Writer/director Alice Winocour’s hypnotic French-language thriller runs heavy on innuendo and light on details. “Disorder” is an atmospheric drama that centers on Vincent (Matthias Schoenaerts) a veteran of France’s Special Forces, who has returned home from a recent stint in Afghanistan. After multiple tours he is paying the price both physically and emotionally. When a physical reveals that he is losing his hearing and a psychological exam leads to a PTSD diagnosis, he is grounded from going back.
“Game of Thrones” alum Natalie Dormer stars as an American who travels to Japan’s Suicide Forest to find her missing twin sister. What follows is a mix between human-made suspense and a supernatural thriller. As Dormer’s Sara ignores all reason to locate her sister, eventually drawing a travel journalist (Taylor Kinney) and perceptive guide (Yukiyoshi Ozawa) into her plight.
It is easy to empathize with Sara, one half of a contrasting, identical twin combo. She is the long-suffering sister of her troubled counterpart, Jess. Recently, Jess had been getting her life together, teaching English in Japan. It is during a school field trip that she disappears. The assumption is made that since she vanished in Aokigahara (the Suicide Forest), she stayed to commit suicide. A frantic Sara does not believe it and packs her bags, determined to find her sister.
At first she hits several dead ends before encountering the enthusiastic Aiden (Kinney). She agrees to be a part of an article he wants to write about her case, in exchange for his help. With a deal struck, the two set off on a mission with Michi (Ozawa), the guide. It is not long before visions of ghosts and angry spirits begin to haunt Sara. They appear to her, even before she enters the reputedly haunted forest.
It is the beginning of the movie toying with whether what you are witnessing is “real” or not. Is it supernatural or the product of someone becoming psychologically unglued? Or is Sara being hunted by a living presence, working in a sinister capacity? You have to stay tuned to find out.
Director Jason Zada keeps the pace moving and the story unfolding with newfound revelations around every bend. “The Forest” is not a boring movie, by any means. It incorporates the 3 plot mainstays that comprise the mystery thriller genre with remarkable ease. Its unexpected mix of the 3 infusing the movie with an unpredictability factor it would have otherwise lacked.
A new season of figure skating is upon us and with that, a slew of new programs. If you are a fan of figure skating, be it singles, pairs or ice dance, then you know that music selection can oftentimes be the make or break difference between a good program and a great one.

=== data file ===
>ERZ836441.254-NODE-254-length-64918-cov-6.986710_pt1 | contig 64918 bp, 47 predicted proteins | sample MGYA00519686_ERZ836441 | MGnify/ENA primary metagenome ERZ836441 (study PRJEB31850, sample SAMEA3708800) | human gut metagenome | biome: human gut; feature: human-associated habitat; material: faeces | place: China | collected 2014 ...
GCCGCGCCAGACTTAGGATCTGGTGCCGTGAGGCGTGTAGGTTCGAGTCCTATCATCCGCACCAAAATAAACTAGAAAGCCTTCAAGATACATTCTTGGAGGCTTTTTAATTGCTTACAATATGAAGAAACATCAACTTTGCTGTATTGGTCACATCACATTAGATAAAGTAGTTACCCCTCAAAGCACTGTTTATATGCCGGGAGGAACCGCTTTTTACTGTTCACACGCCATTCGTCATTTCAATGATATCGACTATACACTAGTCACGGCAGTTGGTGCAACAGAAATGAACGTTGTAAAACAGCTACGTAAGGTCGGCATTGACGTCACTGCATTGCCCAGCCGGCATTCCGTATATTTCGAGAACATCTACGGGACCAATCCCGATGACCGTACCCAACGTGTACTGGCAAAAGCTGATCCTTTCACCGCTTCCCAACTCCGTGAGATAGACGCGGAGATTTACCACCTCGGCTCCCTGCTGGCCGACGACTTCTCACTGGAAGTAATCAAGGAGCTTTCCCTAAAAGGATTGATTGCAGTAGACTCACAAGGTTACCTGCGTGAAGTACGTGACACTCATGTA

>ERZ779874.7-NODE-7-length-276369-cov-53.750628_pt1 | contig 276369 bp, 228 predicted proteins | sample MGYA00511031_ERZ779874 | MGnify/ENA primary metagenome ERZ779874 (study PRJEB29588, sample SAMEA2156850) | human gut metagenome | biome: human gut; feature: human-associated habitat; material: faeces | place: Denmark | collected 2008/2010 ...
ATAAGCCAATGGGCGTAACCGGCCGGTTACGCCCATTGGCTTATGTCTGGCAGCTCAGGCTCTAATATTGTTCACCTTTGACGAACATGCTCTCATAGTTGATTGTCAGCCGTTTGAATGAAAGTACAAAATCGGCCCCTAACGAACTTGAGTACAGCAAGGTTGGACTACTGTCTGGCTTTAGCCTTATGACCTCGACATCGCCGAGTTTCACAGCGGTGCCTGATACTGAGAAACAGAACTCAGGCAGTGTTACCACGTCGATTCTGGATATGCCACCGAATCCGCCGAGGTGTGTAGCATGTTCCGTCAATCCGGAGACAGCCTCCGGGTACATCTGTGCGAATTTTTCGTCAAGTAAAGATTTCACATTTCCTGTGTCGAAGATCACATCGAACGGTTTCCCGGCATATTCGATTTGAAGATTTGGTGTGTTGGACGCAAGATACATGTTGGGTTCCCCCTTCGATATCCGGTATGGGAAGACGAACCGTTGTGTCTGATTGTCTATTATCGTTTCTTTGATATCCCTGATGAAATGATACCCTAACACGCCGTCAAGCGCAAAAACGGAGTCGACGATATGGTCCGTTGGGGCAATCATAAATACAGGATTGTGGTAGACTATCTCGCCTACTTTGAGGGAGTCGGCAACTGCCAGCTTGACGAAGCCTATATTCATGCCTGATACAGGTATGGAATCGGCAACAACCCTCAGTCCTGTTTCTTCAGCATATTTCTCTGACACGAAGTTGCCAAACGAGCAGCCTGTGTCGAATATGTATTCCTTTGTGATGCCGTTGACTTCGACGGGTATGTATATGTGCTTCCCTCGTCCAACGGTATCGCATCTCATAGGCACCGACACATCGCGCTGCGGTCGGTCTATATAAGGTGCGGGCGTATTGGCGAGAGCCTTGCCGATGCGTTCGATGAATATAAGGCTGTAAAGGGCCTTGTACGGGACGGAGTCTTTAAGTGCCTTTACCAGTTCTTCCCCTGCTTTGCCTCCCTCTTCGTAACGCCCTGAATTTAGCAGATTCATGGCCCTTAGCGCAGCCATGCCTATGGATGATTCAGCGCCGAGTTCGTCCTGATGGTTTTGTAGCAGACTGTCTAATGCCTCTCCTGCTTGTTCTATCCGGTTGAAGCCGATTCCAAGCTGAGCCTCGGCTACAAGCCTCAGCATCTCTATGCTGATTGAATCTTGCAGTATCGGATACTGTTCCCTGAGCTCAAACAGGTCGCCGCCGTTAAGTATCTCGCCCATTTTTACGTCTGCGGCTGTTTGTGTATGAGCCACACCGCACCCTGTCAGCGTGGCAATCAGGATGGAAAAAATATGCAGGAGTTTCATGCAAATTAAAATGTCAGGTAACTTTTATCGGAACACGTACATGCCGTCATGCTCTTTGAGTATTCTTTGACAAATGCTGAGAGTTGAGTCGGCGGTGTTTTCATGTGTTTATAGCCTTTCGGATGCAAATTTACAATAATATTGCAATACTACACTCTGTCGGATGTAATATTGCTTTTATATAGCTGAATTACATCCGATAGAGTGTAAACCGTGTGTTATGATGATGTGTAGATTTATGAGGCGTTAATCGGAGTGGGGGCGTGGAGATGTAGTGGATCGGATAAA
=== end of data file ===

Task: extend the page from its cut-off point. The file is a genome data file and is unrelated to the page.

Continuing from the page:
The beautiful part of the following music is that working two programs around them would be easy. There is enough variety on these soundtracks that using a different medley of songs from the same soundtrack would be sustainable for both the short and free skate, and it would not bore the listener. Plus, it would tie the two programs together.
With a bent towards the classics, certain skaters have dared to flirt with the modern and last season saw a nice rotation of movie soundtracks. Ashley Wagner performed to a medley from “Moulin Rouge” for her free skate, while Mirai Nagasu skated to one from the 2013 “Great Gatsby” remake. It is a trend that would be wonderful to see continue and Eclectic Pop has some ideas on how to keep it going.
Since there is only so much time in the day to read 750+word reviews, it seemed right to boil down all of the sentiments expressed on Eclectic Pop into a simple question and answer format; getting to the point in a concise and clear manner that transforms those broader analyses into a bite-size read.
If there is an entertainment topic you want a quick answer to, the Entertainment Inquiry aims to give it to you. These questions have been self-generated by taking into account current hot topics and the interests you already come to Eclectic Pop for coverage on. In this edition, you will find inquiries about the “Fifty Shades Darker” trailer, the Venice Film Festival, the recent season of “Narcos”, what’s worth watching on Netflix, Emmy predictions and more…